Bradley's sin: He is trying to strike an exemption for mental health drugs from the state's "preferred drug list". The exemption was won last year by the pharmaceutical industry, and by mental health advocacy groups which receive funds from the industry. Preferred drug lists, created recently in about half the states in the face of opposition from the drug industry, steer patients toward less costly generics and older versions of pricey new drugs, but allow doctors to prescribe any medication if they call for authorization.
Now Bradley wants to replace the outright exemption with a grandfather clause that would allow any Medicaid patient who's already on a mental health drug to continue getting it whether it's included on the list or not. Other provisions would ensure access to psychotropic drugs in emergencies while authorization was sought. Committee and floor votes are scheduled this week. Projected savings from the preferred drug list are $20 million per year, with about $5 million of that coming from mental health drugs if the exemption is removed.
The drug industry argues that Medicaid patients are being treated unfairly. "It really is inappropriate to balance your budget on the backs of poor and disabled Medicaid patients with restricted drug lists," said Jeff Trewhitt, a spokesman for the Pharmaceutical Research and Manufacturers Association. And a new Kaiser Family Foundation study finds that not all state preferred drug lists are created equal: Beneficiaries are most satisfied in states that have streamlined prior authorization processes, so they can get their medications quickly, and drug lists that are drawn up in consultation with pharmacists and physicians.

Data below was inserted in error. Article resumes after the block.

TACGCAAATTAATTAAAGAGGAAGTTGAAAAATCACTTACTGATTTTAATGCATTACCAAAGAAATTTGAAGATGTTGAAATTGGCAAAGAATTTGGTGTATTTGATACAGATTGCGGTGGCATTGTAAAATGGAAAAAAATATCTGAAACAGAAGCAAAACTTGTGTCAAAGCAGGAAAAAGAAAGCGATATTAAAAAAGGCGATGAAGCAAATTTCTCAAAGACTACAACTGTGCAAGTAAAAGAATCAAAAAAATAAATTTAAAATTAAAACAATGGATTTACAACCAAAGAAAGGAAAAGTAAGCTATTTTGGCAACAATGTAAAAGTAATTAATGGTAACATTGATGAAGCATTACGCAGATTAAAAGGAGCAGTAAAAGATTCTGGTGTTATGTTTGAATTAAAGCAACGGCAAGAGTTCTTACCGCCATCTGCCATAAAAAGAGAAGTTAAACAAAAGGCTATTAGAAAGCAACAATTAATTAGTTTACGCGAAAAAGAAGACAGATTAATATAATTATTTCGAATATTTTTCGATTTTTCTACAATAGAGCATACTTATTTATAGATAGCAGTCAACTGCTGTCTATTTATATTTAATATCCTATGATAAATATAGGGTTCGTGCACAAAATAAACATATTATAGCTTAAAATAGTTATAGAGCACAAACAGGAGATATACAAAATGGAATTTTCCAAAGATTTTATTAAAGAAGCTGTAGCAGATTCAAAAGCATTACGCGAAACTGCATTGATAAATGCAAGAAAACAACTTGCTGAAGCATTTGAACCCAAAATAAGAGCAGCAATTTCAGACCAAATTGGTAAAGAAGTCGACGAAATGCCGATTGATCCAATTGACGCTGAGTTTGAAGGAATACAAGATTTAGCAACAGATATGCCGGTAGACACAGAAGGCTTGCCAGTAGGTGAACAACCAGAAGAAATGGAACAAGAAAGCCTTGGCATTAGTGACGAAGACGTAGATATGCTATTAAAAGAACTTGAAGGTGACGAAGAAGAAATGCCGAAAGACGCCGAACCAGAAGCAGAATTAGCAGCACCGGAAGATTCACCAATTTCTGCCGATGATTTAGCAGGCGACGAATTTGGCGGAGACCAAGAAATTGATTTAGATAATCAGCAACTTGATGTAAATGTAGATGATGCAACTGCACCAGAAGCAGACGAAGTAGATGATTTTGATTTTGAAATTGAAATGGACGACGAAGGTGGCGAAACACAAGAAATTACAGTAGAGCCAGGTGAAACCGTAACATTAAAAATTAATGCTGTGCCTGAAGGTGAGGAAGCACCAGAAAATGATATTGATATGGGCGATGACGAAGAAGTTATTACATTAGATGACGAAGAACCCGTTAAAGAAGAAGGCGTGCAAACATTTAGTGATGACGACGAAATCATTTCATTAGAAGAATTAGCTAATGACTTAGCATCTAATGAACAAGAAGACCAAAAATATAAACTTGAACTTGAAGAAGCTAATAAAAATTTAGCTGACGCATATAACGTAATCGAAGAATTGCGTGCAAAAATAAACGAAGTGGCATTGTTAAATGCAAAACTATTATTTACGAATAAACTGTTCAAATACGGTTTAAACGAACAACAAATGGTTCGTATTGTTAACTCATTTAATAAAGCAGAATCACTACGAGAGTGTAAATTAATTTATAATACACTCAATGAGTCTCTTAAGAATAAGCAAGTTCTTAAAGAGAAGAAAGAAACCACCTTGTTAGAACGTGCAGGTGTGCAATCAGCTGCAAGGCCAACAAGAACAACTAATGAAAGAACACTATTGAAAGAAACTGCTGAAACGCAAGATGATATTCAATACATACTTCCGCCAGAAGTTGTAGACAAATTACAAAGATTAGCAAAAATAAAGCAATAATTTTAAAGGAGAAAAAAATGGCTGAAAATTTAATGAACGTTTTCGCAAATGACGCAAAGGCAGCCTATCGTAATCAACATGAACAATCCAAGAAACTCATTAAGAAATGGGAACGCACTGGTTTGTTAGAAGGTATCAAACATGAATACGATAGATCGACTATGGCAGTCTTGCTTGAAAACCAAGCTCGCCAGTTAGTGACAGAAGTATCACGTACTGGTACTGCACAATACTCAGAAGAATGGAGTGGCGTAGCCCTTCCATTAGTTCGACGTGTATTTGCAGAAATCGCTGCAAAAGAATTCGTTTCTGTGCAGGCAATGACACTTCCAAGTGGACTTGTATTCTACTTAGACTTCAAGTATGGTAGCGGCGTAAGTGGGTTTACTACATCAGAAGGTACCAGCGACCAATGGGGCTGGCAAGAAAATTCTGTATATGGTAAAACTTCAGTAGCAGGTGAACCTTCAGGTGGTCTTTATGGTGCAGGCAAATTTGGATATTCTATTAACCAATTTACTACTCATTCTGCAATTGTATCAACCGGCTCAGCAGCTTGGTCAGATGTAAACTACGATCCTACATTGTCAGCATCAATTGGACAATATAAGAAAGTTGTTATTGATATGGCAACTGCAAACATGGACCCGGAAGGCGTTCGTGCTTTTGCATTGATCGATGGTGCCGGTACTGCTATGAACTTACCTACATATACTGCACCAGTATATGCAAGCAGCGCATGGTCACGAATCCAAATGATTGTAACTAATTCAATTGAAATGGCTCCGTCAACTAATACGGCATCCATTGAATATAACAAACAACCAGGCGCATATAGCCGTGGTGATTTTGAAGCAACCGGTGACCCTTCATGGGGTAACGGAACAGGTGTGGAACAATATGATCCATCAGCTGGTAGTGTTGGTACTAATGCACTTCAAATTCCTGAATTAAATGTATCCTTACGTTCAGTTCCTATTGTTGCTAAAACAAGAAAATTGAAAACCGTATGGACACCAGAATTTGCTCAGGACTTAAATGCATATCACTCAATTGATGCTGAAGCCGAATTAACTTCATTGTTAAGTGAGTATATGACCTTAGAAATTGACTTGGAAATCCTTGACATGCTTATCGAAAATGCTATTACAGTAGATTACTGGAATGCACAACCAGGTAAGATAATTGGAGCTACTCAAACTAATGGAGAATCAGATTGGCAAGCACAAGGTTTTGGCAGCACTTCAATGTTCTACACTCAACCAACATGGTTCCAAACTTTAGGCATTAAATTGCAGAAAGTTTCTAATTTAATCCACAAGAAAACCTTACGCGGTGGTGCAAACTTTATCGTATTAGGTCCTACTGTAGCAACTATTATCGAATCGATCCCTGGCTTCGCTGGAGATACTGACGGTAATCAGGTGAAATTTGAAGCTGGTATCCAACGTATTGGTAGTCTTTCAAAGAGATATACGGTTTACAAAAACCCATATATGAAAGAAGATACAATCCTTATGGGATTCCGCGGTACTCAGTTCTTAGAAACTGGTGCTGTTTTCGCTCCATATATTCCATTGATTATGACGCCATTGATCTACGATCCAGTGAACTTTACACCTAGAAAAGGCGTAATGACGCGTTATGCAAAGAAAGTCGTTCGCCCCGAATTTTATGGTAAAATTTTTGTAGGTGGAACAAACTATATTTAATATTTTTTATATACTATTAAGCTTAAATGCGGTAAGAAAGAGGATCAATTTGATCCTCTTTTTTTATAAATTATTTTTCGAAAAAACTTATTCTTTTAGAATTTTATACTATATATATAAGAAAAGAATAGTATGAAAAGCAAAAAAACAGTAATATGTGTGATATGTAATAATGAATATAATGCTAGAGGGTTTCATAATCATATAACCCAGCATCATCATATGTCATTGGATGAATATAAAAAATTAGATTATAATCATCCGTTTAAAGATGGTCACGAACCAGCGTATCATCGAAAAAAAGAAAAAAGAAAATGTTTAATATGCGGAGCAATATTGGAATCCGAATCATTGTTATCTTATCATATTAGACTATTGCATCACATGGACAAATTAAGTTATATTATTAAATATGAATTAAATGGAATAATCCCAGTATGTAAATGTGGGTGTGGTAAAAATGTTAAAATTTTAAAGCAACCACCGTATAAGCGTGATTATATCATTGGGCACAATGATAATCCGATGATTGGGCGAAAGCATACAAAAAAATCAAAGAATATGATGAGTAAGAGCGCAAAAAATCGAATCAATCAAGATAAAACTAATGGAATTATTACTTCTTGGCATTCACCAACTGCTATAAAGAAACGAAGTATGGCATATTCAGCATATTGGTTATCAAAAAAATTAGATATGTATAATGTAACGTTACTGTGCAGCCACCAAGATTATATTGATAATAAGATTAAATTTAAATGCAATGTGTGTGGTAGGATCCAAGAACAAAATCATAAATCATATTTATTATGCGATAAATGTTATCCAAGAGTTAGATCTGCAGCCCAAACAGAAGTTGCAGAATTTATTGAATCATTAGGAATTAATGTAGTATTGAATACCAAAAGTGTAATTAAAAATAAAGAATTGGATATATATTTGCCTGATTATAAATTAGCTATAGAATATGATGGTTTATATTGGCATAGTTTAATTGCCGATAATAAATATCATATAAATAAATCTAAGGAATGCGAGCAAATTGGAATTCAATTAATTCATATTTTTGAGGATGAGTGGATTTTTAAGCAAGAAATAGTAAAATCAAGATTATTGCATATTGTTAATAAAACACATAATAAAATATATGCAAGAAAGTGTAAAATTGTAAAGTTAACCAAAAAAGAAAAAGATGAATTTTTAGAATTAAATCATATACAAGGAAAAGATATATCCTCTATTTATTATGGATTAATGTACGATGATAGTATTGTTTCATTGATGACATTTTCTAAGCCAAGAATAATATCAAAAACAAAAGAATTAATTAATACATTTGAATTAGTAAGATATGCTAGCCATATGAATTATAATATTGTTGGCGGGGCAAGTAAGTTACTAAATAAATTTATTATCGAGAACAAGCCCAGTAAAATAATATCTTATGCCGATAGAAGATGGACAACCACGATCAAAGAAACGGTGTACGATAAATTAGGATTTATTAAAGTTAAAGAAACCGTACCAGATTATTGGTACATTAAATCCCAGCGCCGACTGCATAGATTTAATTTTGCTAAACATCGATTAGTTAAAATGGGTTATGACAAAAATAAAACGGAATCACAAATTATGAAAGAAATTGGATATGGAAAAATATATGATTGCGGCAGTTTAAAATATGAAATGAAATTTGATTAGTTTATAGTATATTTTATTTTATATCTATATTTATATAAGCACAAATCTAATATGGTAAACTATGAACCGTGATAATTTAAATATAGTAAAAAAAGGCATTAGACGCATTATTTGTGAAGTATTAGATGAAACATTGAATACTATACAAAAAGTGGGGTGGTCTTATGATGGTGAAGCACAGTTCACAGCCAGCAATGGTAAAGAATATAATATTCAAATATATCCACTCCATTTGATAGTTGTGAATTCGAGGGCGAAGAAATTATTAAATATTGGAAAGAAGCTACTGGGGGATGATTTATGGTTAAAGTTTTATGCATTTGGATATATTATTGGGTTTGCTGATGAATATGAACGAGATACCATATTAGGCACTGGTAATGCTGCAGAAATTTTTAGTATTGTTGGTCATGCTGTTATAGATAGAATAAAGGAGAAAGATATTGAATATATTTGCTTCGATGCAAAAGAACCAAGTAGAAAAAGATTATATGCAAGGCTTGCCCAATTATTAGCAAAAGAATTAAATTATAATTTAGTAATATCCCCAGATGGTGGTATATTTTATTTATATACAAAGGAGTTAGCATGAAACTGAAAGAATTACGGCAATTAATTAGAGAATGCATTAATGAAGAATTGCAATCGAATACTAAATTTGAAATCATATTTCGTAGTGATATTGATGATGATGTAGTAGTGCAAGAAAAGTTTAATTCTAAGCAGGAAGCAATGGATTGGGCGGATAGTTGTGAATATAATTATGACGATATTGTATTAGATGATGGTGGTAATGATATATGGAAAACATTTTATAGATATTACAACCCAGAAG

But many private insurance companies are using similar strategies to hold down costs. And state officials argue that a lot worse is coming if they don't get spending under control. So far, though, that hasn't kept the drug companies from battling to preserve their status as the nation's most profitable industry. One tactic: funding phony grassroots groups. One or more industry-funded groups that go by the names Consumer Alliance, 60-Plus and Medicines Work have fought against lists in Michigan, Maryland, Minnesota, West Virginia, Alabama, Arkansas, Georgia, the Carolinas and other states. A common way they shape opinion is through telemarketing initiatives that give recipients selected facts and then offer to patch them through to the governor or legislature to register their disapproval. In some states, like West Virginia, drugmakers have filed lawsuits to challenge the lists.
Bradley said that in Minnesota, he's been told by lobbyists that one drug company may pull out of doing business with the state. "They've been using the scariest of scary tactics," he said, "and they have the most well-paid, largest army of lobbyists you could find anywhere. But we ought not to be paying twice or ten times as much money when there's a generic or an identical drug on the market."